In November 2012, the AHA launched a national ad campaign to promote a new website, KidsWithoutGod.com, with ads using the slogans "I'm getting a bit old for imaginary friends" [36] and "You're Not The Only One." [37] The campaign included bus advertising in Washington, DC, a billboard in Moscow, Idaho, and online ads on the family of websites run by Cheezburger and Pandora Radio, as well as Facebook, Reddit, Google, and YouTube.[38] Ads were turned down for content by Disney, Time for Kids and National Geographic Kids.[39]

National Day of Reason[edit]

The National Day of Reason was created by the American Humanist Association and the Washington Area Secular Humanists in 2003.[40] In addition to serving as a holiday for secularists, the National Day of Reason was created in response to the perceived unconstitutionality of the National Day of Prayer. According to the organizers of the National Day of Reason, the National Day of Prayer, "violates the First Amendment of the United States Constitution because it asks federal, state, and local government entities to set aside tax dollar supported time and space to engage in religious ceremonies".[40]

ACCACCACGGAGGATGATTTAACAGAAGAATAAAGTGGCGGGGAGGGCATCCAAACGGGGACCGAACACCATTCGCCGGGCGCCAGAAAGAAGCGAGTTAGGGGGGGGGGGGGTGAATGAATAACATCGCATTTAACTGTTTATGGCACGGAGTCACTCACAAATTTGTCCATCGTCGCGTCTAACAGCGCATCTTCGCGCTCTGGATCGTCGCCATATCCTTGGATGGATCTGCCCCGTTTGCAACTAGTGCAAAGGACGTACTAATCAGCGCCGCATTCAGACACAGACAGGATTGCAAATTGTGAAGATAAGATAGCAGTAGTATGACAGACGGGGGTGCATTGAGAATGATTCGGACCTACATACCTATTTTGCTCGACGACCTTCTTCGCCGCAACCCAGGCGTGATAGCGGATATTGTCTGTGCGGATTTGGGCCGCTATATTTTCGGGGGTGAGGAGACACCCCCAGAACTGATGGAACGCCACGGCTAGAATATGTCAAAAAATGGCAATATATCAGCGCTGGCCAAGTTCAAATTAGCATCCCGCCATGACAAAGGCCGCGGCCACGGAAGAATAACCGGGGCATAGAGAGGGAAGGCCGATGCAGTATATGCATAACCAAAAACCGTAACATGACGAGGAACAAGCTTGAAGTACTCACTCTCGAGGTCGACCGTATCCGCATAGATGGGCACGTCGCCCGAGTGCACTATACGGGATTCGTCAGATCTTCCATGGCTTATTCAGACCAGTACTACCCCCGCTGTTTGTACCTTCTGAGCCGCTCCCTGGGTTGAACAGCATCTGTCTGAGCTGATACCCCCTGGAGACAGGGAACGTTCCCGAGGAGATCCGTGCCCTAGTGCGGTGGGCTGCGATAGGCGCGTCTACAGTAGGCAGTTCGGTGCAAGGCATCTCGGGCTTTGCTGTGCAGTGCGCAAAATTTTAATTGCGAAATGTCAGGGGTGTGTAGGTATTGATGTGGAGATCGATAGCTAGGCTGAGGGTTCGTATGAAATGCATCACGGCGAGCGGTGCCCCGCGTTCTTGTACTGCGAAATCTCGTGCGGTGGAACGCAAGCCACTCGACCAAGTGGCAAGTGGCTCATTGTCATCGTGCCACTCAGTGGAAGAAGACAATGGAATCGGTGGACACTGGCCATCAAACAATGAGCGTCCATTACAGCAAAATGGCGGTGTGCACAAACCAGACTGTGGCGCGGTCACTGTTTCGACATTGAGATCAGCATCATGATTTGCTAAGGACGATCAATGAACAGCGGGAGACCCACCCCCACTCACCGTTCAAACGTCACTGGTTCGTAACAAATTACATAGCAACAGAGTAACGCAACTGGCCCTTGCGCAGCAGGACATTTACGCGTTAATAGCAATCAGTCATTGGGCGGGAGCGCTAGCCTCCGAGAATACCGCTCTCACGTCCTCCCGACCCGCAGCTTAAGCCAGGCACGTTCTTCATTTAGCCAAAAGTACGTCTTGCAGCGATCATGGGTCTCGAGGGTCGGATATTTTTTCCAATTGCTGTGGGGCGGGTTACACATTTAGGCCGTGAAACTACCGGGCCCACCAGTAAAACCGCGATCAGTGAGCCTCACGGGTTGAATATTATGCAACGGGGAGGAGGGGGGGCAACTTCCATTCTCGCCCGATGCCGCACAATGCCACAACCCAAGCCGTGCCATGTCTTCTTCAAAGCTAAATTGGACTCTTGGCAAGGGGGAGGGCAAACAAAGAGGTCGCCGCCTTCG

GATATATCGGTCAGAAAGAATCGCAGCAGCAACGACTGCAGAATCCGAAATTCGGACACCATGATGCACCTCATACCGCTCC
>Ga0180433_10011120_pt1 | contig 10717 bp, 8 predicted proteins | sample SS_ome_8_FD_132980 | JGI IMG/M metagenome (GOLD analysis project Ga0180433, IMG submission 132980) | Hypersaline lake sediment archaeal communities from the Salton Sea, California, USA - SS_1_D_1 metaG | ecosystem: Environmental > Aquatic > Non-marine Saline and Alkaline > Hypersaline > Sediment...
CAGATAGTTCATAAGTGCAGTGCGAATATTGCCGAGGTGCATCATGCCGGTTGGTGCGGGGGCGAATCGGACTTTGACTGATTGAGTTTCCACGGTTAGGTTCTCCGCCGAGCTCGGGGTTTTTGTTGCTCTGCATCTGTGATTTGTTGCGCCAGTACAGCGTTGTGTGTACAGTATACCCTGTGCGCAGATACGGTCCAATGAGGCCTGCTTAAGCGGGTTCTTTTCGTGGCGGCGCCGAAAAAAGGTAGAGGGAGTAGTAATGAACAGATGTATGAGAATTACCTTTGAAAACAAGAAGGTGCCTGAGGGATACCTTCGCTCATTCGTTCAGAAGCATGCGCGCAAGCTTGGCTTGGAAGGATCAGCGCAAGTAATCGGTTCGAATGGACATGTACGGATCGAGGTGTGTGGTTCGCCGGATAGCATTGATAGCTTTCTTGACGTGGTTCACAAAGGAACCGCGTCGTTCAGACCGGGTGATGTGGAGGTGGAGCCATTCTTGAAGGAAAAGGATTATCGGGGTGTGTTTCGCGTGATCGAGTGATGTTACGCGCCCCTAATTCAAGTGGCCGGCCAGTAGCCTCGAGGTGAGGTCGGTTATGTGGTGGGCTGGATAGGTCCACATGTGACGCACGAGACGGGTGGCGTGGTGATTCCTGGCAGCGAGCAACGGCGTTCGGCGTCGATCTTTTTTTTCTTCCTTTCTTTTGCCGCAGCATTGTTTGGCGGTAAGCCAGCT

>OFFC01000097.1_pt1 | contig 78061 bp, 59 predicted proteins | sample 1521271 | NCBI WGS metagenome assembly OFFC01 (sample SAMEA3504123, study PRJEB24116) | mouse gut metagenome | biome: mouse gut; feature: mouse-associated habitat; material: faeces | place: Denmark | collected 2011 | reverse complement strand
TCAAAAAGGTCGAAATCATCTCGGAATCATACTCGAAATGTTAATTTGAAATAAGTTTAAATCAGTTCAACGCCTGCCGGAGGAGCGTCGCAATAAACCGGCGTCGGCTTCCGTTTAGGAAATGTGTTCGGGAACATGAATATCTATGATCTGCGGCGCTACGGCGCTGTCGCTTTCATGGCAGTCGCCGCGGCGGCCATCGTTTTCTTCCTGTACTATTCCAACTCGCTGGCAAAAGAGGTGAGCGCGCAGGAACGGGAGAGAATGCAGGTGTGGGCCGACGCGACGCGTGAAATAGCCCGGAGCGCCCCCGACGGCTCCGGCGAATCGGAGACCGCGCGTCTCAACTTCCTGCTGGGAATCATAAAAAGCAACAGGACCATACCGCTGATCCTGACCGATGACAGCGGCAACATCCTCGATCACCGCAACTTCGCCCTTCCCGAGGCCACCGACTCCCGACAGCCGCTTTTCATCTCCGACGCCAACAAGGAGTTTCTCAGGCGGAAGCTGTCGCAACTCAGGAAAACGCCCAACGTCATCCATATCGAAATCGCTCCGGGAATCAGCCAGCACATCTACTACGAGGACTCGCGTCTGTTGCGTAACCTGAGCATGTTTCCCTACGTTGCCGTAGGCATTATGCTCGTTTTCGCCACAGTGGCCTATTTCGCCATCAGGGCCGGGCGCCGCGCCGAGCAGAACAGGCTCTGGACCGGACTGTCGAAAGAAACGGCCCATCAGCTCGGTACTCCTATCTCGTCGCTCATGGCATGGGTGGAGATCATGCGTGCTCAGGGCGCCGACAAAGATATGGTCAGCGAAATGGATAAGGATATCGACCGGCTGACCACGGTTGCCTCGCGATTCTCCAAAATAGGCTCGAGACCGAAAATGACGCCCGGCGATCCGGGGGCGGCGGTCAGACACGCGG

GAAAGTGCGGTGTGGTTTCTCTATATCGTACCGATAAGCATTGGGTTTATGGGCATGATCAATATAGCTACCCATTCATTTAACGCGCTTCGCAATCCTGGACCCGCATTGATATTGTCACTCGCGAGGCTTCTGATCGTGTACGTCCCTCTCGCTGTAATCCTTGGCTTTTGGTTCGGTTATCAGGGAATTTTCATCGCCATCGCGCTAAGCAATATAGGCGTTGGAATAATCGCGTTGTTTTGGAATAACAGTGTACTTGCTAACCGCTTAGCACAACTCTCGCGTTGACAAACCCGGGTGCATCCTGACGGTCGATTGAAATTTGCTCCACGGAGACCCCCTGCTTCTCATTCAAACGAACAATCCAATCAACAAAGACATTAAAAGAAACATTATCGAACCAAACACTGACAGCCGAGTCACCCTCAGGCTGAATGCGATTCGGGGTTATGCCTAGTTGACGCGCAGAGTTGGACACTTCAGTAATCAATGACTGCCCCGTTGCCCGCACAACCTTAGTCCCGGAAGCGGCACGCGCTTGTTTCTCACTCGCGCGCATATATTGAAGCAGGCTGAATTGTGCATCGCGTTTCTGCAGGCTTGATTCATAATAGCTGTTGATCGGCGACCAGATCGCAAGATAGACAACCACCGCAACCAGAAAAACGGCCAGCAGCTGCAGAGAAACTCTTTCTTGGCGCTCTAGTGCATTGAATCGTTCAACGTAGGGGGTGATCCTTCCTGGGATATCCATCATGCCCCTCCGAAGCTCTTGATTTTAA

Several organizations associated with the National Day of Reason have organized food drives and blood donations, while other groups have called for an end to prayer invocations at city meetings.[41][42][43] Other organizations, such as the Oklahoma Atheists and the Minnesota Atheists, have organized local secular celebrations as alternatives to the National Day of Prayer.[44] Additionally, many individuals affiliated with these atheistic groups choose to protest the official National Day of Prayer.[45]


Famous awardees[edit]

The American Humanist Association has named a "Humanist of the Year" annually since 1953. It has also granted other honors to numerous leading figures, including Salman Rushdie (Outstanding Lifetime Achievement Award in Cultural Humanism 2007), Oliver Stone (Humanist Arts Award, 1996), Katharine Hepburn (Humanist Arts Award 1985), John Dewey (Humanist Pioneer Award, 1954), Jack Kevorkian (Humanist Hero Award, 1996) and Vashti McCollum (Distinguished Service Award, 1991).

AHA's Humanists of the Year[edit]

The AHA website presents the list of the following Humanists of the Year:[46]

See also[edit]

References[edit]

  1. ^ "About Humanism". Retrieved 2009-06-04. 
  2. ^ Walter, Nicolas. Humanism: What's in the Word? (London: RPA/BHA/Secular Society Ltd, 1937), p.43.